From Virginia Tech
Virginia Tech physicist's work in molecular electronics earns NSF Career Award BLACKSBURG, Va., Feb. 18, 2002 -- Massimiliano Di Ventra of Virginia Tech's Department of Physics has received a Faculty Early Career Development Program (CAREER) Award from the National Science Foundation (NSF) to develop and use novel atomic-scale first-principles approaches to enhance scientists' understanding of the non-linear transport properties of molecular wires.
CAREER awards are presented annually to a select roster of young faculty nationwide who have the potential to make significant contributions to engineering and scientific research and instruction. Di Ventra's award is for $300,000 over five years.
At the nanoscale level (one billionth of a meter) scientists potentially can develop revolutionary ways of making materials and products that will greatly increase the speed of electrical processes and reduce the power needed to run electronics devices. Di Ventra does computer simulations in the area of molecular electronics, which could change the practice of science in the 21st century. "A fundamental understanding of the electron transport properties of molecular structures at the atomic level is vital for the development of molecular electronics," Di Ventra said.
Molecular electronics involves developing immensely fast and powerful computing circuits based on trillions of individual building blocks, each no larger than a single molecule, Di Ventra said. These molecules have to perform functions identical or analogous to those of transistors, diodes, conductors, and other key components of today's solid-state microelectronics.
"Chemists, physicists, and engineers have actually shown that individual molecules and molecular wires can conduct, switch electric current, and store information," Di Ventra said. "However, in order to further advance this new technology, we need to understand how molecular devices work both singularly and when connected together. This in turn requires understanding how electrons behave when traveling into regions as small as a few atoms."
Last year, Di Ventra and experimentalist Randy Heflin received Nanoscale Exploratory Research grants from the NSF as seed money to begin to explore the nanoscale world through computer simulations and a combination of optics, thin-film technology, and analytical biochemistry. With the CAREER award, Di Ventra will use newly developed atomic-scale first-principles approaches to study some of the most fundamental issues of transport in molecular wires that can have a major impact in the development of molecular electronics. These include current-induced forces, local heating and heating dissipation, fluctuations of current, and interference effects at the molecule-leads contacts.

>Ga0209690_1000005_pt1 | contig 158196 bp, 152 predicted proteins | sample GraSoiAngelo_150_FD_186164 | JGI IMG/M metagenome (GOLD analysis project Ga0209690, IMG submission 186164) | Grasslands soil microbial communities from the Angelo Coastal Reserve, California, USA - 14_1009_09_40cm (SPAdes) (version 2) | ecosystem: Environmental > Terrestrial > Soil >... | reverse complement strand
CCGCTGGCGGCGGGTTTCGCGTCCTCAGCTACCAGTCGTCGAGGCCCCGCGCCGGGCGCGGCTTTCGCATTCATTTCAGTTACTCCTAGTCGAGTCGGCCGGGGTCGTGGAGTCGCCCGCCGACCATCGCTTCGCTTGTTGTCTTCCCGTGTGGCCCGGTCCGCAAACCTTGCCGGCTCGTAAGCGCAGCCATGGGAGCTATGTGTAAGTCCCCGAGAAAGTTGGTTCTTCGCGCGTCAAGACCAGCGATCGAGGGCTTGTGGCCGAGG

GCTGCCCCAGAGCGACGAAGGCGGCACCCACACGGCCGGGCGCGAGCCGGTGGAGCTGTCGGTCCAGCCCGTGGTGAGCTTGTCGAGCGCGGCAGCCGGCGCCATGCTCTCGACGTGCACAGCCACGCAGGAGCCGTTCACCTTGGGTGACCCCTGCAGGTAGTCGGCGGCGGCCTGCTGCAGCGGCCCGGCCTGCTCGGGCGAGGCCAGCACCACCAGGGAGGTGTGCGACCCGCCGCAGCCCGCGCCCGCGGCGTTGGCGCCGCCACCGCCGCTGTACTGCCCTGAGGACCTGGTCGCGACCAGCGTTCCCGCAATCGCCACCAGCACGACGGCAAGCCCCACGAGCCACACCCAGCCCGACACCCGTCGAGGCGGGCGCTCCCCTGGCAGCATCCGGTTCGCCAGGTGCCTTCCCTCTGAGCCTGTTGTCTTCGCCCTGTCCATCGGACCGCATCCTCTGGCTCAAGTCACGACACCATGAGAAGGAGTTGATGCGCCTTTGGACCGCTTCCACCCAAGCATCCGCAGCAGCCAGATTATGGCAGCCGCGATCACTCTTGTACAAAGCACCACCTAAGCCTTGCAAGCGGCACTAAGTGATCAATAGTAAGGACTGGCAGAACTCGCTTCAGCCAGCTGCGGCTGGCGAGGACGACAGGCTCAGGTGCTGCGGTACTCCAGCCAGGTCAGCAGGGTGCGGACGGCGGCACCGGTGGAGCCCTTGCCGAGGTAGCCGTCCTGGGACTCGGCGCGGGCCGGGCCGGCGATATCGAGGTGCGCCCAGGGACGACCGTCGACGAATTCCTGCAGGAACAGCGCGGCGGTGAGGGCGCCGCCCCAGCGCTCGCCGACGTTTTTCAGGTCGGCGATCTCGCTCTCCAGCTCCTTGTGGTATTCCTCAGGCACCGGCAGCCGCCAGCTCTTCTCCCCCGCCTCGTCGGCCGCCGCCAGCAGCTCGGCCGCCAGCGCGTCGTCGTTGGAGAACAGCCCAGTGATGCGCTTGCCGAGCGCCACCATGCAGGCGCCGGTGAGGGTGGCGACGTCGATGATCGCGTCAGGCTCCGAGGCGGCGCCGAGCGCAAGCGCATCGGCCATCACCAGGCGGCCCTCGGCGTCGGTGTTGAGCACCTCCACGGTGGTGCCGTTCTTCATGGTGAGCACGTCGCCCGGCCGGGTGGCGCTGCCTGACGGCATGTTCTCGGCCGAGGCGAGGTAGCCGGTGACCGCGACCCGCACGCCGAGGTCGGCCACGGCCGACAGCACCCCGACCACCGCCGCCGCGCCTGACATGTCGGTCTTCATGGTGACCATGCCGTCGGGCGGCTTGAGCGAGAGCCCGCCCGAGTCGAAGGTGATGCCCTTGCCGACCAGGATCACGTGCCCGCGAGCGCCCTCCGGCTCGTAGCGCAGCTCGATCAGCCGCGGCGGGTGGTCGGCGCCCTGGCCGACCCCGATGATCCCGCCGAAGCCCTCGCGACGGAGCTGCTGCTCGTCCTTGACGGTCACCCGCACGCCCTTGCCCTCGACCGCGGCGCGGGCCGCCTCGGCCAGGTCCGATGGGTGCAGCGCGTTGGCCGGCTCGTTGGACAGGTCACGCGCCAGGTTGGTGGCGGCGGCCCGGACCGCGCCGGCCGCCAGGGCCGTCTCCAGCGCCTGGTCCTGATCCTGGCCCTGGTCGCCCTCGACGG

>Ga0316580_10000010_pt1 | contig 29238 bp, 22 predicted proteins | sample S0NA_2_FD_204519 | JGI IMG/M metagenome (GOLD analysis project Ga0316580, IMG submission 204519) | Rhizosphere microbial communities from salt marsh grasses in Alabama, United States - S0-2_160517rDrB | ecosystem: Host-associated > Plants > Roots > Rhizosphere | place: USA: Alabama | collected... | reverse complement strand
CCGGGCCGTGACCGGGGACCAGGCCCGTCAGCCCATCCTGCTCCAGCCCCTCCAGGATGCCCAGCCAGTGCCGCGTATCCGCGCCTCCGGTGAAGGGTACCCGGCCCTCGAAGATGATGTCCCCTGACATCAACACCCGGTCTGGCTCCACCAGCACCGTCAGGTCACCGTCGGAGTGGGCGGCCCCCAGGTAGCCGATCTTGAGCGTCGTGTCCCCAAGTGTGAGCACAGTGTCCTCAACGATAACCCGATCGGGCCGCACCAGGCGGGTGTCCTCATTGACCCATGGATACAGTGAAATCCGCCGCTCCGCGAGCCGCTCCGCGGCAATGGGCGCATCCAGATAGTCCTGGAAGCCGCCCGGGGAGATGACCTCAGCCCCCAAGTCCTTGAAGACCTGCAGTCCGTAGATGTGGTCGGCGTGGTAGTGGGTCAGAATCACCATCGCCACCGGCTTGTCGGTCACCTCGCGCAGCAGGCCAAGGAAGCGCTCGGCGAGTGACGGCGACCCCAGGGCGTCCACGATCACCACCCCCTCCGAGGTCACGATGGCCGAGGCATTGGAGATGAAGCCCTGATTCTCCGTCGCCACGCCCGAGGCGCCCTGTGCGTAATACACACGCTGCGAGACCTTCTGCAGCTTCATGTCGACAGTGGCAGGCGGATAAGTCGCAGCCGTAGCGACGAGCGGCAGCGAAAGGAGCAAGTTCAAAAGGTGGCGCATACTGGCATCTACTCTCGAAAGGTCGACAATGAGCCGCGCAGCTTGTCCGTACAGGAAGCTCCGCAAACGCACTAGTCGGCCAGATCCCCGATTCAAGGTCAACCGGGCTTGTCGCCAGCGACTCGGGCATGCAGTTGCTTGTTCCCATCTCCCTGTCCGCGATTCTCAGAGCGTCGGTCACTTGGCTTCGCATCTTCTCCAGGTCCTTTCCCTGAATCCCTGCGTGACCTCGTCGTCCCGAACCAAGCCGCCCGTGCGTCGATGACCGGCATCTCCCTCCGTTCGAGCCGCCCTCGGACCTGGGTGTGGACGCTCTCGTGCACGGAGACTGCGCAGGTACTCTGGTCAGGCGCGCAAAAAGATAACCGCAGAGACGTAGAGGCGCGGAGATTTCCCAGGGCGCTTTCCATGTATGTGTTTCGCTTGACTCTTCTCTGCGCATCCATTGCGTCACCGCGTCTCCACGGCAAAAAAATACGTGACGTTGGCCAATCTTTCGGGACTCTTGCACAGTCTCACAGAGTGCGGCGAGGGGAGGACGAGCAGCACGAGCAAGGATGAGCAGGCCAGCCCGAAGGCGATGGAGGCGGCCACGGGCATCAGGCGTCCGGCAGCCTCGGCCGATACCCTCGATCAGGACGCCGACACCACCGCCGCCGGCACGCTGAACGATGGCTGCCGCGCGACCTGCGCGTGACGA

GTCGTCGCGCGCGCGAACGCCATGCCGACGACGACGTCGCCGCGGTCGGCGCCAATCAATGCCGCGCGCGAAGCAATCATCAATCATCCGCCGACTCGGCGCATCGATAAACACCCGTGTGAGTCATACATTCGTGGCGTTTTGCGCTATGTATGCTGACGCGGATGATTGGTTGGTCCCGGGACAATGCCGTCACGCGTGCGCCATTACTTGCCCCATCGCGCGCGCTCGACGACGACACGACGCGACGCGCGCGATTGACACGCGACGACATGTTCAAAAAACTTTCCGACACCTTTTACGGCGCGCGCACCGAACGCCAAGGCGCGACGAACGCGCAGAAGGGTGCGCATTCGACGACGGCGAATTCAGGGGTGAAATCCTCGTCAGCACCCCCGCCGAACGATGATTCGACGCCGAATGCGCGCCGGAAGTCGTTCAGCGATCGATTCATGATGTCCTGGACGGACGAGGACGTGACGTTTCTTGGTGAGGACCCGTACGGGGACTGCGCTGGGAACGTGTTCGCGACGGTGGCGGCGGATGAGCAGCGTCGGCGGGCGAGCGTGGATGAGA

In addition to conducting his work in concert with experimental studies, Di Ventra will integrate his research program into undergraduate and graduate education by developing a new course on career opportunities in nanotechnology. To compare theoretical predictions and experimental results, Di Ventra will collaborate with Heflin of physics and Harry Dorn of chemistry, all in Virginia Tech's College of Arts and Sciences, as well as with experimental groups at Yale University and IBM's J.J. Watson Research Center.
Collaborations with experimentalists will help advance the new technology and provide input for future developments in molecular electronics, Di Ventra said. By providing theoretical models, Di Ventra will help shorten the experimental time needed for selecting materials and structures with specific transport properties. "The concept of materials and devices ‘by design' will be finally realized," he said.
Collaborations both within and outside the university will lead to a multidisciplinary effort in the development of molecular electronics. Di Ventra also will provide interested researchers around the world with the computational tools developed in the project, a move that will facilitate worldwide collaborations and exchange of scientific ideas and foster improved tools for the development of new technologies.
Di Ventra came to Virginia Tech in the summer of 2000. A former research assistant professor at Vanderbilt University, he has been a visiting scientist at IBM's T.J. Watson Research Center since 1998. In 2001 he received the Ralph E. Powe Junior Faculty Enhancement Award from Oak Ridge Associated Universities.
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